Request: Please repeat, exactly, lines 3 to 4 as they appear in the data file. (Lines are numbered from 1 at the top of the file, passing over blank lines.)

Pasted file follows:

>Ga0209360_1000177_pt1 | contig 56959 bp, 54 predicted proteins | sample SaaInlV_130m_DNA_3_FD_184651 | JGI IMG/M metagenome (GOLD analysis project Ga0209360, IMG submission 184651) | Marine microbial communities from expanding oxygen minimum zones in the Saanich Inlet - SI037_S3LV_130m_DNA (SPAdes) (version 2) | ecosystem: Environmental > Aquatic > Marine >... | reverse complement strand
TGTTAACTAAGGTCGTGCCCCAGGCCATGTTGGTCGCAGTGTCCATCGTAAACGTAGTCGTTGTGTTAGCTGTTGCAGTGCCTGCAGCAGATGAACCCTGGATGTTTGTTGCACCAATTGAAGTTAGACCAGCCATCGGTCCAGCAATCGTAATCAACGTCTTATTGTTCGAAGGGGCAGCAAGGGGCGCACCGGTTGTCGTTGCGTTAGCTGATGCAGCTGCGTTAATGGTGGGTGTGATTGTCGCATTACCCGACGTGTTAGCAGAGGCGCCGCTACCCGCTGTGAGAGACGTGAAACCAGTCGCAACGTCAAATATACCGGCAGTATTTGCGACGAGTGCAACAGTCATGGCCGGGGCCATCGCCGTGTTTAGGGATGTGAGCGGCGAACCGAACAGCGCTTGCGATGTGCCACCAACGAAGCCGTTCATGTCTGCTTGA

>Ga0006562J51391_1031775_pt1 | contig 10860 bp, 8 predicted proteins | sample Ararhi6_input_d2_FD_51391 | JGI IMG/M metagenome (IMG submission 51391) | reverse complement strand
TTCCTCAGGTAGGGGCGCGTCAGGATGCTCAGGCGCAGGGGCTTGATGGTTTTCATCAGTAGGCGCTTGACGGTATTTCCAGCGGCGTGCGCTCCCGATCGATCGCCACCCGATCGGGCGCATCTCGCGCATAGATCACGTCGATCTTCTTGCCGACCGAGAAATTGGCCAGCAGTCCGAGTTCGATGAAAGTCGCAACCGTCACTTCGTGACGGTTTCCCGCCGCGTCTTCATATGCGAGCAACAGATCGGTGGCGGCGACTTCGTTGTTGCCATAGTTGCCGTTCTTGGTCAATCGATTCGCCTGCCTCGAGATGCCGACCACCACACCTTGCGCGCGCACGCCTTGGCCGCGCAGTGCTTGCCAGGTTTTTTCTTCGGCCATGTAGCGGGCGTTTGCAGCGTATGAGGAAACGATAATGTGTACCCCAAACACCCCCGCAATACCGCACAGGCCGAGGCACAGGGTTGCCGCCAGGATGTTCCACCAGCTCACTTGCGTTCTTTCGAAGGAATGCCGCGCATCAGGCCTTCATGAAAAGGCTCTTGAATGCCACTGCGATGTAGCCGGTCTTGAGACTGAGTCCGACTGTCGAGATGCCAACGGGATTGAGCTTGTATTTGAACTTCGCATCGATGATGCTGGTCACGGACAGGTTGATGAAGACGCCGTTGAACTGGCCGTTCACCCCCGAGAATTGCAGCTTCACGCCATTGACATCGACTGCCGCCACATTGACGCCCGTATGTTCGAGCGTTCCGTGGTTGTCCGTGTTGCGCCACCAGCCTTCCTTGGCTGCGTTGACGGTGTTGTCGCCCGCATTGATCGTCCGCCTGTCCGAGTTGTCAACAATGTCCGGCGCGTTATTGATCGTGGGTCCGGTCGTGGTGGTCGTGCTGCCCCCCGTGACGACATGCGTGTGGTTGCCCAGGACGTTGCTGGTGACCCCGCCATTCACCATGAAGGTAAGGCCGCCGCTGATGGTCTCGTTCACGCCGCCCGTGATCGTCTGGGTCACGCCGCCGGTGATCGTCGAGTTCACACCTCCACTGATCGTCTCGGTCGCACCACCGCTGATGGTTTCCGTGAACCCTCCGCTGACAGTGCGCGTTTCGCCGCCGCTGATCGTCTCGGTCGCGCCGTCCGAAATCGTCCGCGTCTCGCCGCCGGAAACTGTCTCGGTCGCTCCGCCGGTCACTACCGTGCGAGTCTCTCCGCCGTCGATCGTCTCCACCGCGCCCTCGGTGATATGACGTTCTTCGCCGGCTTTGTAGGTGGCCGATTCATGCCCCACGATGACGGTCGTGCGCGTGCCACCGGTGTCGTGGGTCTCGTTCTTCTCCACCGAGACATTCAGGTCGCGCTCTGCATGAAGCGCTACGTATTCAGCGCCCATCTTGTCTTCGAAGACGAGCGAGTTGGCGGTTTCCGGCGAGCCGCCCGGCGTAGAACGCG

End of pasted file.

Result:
>Ga0006562J51391_1031775_pt1 | contig 10860 bp, 8 predicted proteins | sample Ararhi6_input_d2_FD_51391 | JGI IMG/M metagenome (IMG submission 51391) | reverse complement strand
TTCCTCAGGTAGGGGCGCGTCAGGATGCTCAGGCGCAGGGGCTTGATGGTTTTCATCAGTAGGCGCTTGACGGTATTTCCAGCGGCGTGCGCTCCCGATCGATCGCCACCCGATCGGGCGCATCTCGCGCATAGATCACGTCGATCTTCTTGCCGACCGAGAAATTGGCCAGCAGTCCGAGTTCGATGAAAGTCGCAACCGTCACTTCGTGACGGTTTCCCGCCGCGTCTTCATATGCGAGCAACAGATCGGTGGCGGCGACTTCGTTGTTGCCATAGTTGCCGTTCTTGGTCAATCGATTCGCCTGCCTCGAGATGCCGACCACCACACCTTGCGCGCGCACGCCTTGGCCGCGCAGTGCTTGCCAGGTTTTTTCTTCGGCCATGTAGCGGGCGTTTGCAGCGTATGAGGAAACGATAATGTGTACCCCAAACACCCCCGCAATACCGCACAGGCCGAGGCACAGGGTTGCCGCCAGGATGTTCCACCAGCTCACTTGCGTTCTTTCGAAGGAATGCCGCGCATCAGGCCTTCATGAAAAGGCTCTTGAATGCCACTGCGATGTAGCCGGTCTTGAGACTGAGTCCGACTGTCGAGATGCCAACGGGATTGAGCTTGTATTTGAACTTCGCATCGATGATGCTGGTCACGGACAGGTTGATGAAGACGCCGTTGAACTGGCCGTTCACCCCCGAGAATTGCAGCTTCACGCCATTGACATCGACTGCCGCCACATTGACGCCCGTATGTTCGAGCGTTCCGTGGTTGTCCGTGTTGCGCCACCAGCCTTCCTTGGCTGCGTTGACGGTGTTGTCGCCCGCATTGATCGTCCGCCTGTCCGAGTTGTCAACAATGTCCGGCGCGTTATTGATCGTGGGTCCGGTCGTGGTGGTCGTGCTGCCCCCCGTGACGACATGCGTGTGGTTGCCCAGGACGTTGCTGGTGACCCCGCCATTCACCATGAAGGTAAGGCCGCCGCTGATGGTCTCGTTCACGCCGCCCGTGATCGTCTGGGTCACGCCGCCGGTGATCGTCGAGTTCACACCTCCACTGATCGTCTCGGTCGCACCACCGCTGATGGTTTCCGTGAACCCTCCGCTGACAGTGCGCGTTTCGCCGCCGCTGATCGTCTCGGTCGCGCCGTCCGAAATCGTCCGCGTCTCGCCGCCGGAAACTGTCTCGGTCGCTCCGCCGGTCACTACCGTGCGAGTCTCTCCGCCGTCGATCGTCTCCACCGCGCCCTCGGTGATATGACGTTCTTCGCCGGCTTTGTAGGTGGCCGATTCATGCCCCACGATGACGGTCGTGCGCGTGCCACCGGTGTCGTGGGTCTCGTTCTTCTCCACCGAGACATTCAGGTCGCGCTCTGCATGAAGCGCTACGTATTCAGCGCCCATCTTGTCTTCGAAGACGAGCGAGTTGGCGGTTTCCGGCGAGCCGCCCGGCGTAGAACGCG